Thursday, July 11, 2019


J.R. Henson, a Paradise resident now living in Chico after the devastation of the Camp Fire, has written a series of deeply felt observations about the emotional upheavals of life. "Unseasonable" ($10 in paperback from Valley View Press) comes with an author's note that in the poetry, fiction and non-fiction in the book "readers are advised that there is no necessary connection between the author's life and the experiences represented here."

In more than fifty short pieces, "the writer" expressively responds to events in sections on happiness, sadness, death, anger, fright, and drama, in that order. "Lazy River" in the happiness section recalls tubing on the Sac with younger work acquaintances. Even then there is a feeling of estrangement which the river eventually overcomes. "I'm quietly enjoying the serenity of God's love" which seems most apparent in nature.

The world intervenes, including depression and an addiction to food that seem to undo him (comfort him?) at every turn. In "True Love Is Served On A Plate," his soul touches the soul of the woman he loves ("I release my life's luggage as if I have finally come home from a long trip") yet something goes wrong. Later, alone at home, "my addiction gives me a hug as I pull some pizza from the refrigerator and eat it cold" to "fill the holes in my heart and soul."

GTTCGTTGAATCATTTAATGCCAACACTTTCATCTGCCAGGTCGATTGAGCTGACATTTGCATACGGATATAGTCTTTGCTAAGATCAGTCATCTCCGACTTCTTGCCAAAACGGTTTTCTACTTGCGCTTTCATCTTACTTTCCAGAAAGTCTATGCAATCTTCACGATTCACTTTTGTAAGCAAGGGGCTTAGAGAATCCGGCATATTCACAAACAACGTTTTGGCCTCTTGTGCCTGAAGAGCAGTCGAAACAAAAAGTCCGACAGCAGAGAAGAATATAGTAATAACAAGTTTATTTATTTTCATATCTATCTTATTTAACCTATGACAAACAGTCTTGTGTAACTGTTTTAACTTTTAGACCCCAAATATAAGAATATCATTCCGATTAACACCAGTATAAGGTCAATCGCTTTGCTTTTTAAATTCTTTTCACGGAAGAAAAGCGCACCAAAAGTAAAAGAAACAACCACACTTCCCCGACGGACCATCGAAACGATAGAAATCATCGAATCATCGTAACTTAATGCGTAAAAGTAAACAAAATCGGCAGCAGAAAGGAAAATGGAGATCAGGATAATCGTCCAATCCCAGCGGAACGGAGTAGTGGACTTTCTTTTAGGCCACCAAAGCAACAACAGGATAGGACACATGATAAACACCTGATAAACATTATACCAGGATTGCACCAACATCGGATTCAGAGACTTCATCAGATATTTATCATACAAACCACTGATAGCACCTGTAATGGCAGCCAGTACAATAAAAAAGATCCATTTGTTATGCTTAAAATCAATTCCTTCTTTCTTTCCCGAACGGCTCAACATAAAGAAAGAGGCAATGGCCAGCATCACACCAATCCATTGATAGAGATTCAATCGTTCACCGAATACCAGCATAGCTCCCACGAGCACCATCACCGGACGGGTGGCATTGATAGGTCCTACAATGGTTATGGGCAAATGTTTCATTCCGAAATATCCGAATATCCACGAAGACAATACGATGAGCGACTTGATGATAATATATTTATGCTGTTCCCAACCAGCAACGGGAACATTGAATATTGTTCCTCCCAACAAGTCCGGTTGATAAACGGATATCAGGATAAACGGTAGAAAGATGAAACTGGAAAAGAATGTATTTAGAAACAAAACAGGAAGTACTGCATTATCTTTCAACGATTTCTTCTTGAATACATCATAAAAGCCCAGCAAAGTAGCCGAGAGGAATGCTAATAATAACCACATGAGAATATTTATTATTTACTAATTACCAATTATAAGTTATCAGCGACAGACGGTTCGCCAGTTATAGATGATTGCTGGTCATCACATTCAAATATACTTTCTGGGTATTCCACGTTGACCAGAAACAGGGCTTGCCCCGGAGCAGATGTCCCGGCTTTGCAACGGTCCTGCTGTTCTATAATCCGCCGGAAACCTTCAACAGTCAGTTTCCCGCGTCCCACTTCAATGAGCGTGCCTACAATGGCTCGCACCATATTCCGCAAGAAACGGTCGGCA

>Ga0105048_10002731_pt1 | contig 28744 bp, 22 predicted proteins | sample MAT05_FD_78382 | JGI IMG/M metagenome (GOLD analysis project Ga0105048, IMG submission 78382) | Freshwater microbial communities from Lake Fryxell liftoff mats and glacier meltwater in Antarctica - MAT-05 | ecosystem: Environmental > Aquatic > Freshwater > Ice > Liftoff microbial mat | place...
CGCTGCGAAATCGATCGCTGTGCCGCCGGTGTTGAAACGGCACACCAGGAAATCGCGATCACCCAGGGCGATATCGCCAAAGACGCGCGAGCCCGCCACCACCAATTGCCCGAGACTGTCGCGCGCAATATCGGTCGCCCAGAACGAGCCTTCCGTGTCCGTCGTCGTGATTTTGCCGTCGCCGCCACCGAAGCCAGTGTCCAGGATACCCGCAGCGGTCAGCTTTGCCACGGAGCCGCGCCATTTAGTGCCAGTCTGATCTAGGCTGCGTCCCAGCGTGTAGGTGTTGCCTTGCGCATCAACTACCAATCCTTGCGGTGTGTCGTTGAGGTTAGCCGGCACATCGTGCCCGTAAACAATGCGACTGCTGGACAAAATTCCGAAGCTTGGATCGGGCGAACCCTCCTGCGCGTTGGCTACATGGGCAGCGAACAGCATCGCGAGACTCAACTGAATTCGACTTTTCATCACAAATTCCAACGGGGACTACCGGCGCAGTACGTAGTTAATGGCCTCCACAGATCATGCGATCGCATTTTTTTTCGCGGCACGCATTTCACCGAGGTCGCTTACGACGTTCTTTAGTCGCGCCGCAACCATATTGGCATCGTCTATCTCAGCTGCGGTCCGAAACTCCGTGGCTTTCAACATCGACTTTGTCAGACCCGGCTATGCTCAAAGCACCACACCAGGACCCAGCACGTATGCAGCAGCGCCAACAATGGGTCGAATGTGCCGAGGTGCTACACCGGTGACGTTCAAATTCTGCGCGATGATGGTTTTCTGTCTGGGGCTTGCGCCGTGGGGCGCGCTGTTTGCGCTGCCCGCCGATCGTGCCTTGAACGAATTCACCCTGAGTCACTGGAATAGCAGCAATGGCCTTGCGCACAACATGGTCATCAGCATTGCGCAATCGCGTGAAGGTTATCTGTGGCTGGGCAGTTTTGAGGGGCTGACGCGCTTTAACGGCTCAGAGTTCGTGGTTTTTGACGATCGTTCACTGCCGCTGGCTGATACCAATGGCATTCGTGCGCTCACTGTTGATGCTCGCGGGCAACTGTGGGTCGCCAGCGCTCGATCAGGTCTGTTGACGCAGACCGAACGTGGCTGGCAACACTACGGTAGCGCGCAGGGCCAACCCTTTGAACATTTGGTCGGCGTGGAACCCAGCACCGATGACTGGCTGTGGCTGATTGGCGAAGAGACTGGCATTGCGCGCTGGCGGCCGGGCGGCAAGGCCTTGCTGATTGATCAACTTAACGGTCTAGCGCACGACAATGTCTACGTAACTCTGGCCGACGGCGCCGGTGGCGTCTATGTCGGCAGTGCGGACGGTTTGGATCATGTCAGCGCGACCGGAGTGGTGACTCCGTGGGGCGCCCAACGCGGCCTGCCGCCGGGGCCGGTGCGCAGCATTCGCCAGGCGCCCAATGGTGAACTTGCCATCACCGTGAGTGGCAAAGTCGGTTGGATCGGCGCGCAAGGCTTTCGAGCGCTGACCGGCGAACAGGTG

After the death of the writer's beloved cockapoodle, Smokey, detailed in Henson's first book, "Reflections And Dark Truths," a "young white poodle, Gabie," tries to fill the void, with only some success. There's another dog, Fazio, in "Goodbye To You," in which the narrator is homeless. There's mention of a slide presentation gone bad, a stay in a mental hospital, and a piece of paper that says "I want to be a better person."

The book provides acute observations about recovery, burning bridges, grief. 

Yet a passion emerges to change a wrongheaded view of nature expressed in "Hole In The Sky": "Instead of having the characteristics of a caretaker, many of us believe that the earth has been bestowed upon us to do as we see fit." 

Here is a fight, unseasonable at times, worthy of a man's energy.

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